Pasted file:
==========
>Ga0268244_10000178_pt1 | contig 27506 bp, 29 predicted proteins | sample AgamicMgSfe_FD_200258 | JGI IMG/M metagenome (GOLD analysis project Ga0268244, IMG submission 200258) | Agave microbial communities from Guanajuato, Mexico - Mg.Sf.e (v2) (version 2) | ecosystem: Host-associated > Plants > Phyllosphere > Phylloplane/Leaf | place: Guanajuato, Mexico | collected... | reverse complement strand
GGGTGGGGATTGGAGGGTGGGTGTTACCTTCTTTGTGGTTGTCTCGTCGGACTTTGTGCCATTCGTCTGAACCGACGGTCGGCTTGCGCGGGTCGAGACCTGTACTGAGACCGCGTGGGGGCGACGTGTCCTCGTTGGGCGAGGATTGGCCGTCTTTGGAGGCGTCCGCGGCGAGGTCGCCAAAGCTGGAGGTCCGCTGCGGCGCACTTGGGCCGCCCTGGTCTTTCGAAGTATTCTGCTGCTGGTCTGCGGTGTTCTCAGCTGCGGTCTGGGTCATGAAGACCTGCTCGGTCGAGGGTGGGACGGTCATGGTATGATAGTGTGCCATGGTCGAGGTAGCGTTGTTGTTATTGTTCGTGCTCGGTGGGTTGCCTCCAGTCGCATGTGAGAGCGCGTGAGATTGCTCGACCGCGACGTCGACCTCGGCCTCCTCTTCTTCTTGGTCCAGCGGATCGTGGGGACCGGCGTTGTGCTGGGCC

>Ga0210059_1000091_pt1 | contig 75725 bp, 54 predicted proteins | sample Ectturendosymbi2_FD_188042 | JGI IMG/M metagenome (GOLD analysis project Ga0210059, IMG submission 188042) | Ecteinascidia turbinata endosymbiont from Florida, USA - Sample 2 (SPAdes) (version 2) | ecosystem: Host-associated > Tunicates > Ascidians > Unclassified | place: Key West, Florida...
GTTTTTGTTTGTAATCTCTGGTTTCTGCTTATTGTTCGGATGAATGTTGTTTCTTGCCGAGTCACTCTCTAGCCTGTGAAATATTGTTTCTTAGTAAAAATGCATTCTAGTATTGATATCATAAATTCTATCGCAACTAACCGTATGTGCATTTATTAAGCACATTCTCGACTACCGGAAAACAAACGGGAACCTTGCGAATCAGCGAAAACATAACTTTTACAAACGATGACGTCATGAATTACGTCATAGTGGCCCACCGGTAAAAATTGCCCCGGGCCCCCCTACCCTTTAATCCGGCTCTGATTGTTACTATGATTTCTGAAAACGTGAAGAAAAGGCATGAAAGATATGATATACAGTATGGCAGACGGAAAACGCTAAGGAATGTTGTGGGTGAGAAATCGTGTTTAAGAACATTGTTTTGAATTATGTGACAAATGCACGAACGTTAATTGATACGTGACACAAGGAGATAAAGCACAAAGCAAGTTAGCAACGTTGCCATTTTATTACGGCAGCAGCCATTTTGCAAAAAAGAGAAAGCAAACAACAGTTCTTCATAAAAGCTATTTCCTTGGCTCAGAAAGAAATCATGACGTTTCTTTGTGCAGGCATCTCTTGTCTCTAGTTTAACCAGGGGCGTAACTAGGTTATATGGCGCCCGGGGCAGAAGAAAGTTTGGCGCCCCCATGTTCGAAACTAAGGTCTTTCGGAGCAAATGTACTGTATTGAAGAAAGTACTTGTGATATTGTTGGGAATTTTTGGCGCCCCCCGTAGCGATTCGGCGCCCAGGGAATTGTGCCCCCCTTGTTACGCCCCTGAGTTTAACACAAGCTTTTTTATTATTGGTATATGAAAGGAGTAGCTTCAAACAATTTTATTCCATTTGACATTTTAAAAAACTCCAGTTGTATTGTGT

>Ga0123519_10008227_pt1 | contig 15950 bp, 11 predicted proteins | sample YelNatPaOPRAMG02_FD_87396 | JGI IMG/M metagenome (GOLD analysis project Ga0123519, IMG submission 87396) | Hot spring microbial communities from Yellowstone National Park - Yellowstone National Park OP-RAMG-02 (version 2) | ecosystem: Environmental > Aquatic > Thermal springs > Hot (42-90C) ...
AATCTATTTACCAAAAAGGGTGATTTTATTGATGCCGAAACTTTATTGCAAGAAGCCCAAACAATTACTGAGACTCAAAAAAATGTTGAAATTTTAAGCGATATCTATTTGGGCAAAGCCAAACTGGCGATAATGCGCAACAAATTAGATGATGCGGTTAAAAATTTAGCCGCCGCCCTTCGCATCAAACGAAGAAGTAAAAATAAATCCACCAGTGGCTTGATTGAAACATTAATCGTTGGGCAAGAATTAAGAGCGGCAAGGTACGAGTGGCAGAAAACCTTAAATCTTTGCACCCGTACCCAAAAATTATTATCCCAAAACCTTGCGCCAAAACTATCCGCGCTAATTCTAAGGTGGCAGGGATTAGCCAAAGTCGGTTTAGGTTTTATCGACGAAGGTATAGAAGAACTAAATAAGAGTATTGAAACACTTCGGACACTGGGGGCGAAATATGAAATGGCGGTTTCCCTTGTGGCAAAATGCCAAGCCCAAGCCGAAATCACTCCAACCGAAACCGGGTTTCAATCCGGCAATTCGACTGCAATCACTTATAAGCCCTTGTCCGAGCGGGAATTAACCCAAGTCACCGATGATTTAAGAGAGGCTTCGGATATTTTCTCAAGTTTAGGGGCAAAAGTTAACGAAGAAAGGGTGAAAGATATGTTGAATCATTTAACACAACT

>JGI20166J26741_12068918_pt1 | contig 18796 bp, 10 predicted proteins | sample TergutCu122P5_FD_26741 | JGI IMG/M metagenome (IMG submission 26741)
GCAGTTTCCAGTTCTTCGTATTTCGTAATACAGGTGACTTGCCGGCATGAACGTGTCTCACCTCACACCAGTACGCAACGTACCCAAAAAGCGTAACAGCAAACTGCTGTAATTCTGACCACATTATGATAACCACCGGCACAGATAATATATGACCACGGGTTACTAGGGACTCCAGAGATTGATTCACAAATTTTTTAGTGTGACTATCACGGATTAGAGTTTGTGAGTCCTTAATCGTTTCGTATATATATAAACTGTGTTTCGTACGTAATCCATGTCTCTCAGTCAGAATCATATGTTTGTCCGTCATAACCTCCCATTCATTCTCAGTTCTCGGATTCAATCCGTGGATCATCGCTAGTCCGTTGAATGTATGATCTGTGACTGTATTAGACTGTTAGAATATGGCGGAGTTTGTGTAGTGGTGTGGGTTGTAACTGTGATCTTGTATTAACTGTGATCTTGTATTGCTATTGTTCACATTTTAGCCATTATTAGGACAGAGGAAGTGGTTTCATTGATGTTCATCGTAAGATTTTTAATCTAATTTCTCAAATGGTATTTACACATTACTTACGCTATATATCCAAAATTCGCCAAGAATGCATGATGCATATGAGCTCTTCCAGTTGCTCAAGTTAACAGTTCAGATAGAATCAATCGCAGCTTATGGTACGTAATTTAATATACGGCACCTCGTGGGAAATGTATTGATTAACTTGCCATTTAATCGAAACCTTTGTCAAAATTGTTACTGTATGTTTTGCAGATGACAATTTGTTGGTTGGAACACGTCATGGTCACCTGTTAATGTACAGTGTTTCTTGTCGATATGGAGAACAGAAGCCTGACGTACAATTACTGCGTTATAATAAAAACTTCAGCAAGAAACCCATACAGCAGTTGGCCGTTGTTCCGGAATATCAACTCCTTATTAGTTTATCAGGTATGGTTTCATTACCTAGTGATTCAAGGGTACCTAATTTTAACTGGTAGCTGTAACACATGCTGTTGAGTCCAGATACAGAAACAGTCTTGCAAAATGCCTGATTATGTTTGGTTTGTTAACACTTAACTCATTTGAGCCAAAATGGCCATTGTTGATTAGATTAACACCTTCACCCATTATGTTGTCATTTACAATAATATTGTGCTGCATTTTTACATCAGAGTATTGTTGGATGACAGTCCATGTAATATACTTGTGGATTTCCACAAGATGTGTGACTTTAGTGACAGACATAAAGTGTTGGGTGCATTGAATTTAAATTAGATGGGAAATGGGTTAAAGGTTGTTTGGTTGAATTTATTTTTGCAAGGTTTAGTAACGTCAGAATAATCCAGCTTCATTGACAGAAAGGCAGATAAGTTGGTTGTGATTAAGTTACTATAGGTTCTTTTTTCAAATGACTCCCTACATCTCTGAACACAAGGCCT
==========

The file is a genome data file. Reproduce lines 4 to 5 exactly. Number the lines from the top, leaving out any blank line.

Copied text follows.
GTTTTTGTTTGTAATCTCTGGTTTCTGCTTATTGTTCGGATGAATGTTGTTTCTTGCCGAGTCACTCTCTAGCCTGTGAAATATTGTTTCTTAGTAAAAATGCATTCTAGTATTGATATCATAAATTCTATCGCAACTAACCGTATGTGCATTTATTAAGCACATTCTCGACTACCGGAAAACAAACGGGAACCTTGCGAATCAGCGAAAACATAACTTTTACAAACGATGACGTCATGAATTACGTCATAGTGGCCCACCGGTAAAAATTGCCCCGGGCCCCCCTACCCTTTAATCCGGCTCTGATTGTTACTATGATTTCTGAAAACGTGAAGAAAAGGCATGAAAGATATGATATACAGTATGGCAGACGGAAAACGCTAAGGAATGTTGTGGGTGAGAAATCGTGTTTAAGAACATTGTTTTGAATTATGTGACAAATGCACGAACGTTAATTGATACGTGACACAAGGAGATAAAGCACAAAGCAAGTTAGCAACGTTGCCATTTTATTACGGCAGCAGCCATTTTGCAAAAAAGAGAAAGCAAACAACAGTTCTTCATAAAAGCTATTTCCTTGGCTCAGAAAGAAATCATGACGTTTCTTTGTGCAGGCATCTCTTGTCTCTAGTTTAACCAGGGGCGTAACTAGGTTATATGGCGCCCGGGGCAGAAGAAAGTTTGGCGCCCCCATGTTCGAAACTAAGGTCTTTCGGAGCAAATGTACTGTATTGAAGAAAGTACTTGTGATATTGTTGGGAATTTTTGGCGCCCCCCGTAGCGATTCGGCGCCCAGGGAATTGTGCCCCCCTTGTTACGCCCCTGAGTTTAACACAAGCTTTTTTATTATTGGTATATGAAAGGAGTAGCTTCAAACAATTTTATTCCATTTGACATTTTAAAAAACTCCAGTTGTATTGTGT

>Ga0123519_10008227_pt1 | contig 15950 bp, 11 predicted proteins | sample YelNatPaOPRAMG02_FD_87396 | JGI IMG/M metagenome (GOLD analysis project Ga0123519, IMG submission 87396) | Hot spring microbial communities from Yellowstone National Park - Yellowstone National Park OP-RAMG-02 (version 2) | ecosystem: Environmental > Aquatic > Thermal springs > Hot (42-90C) ...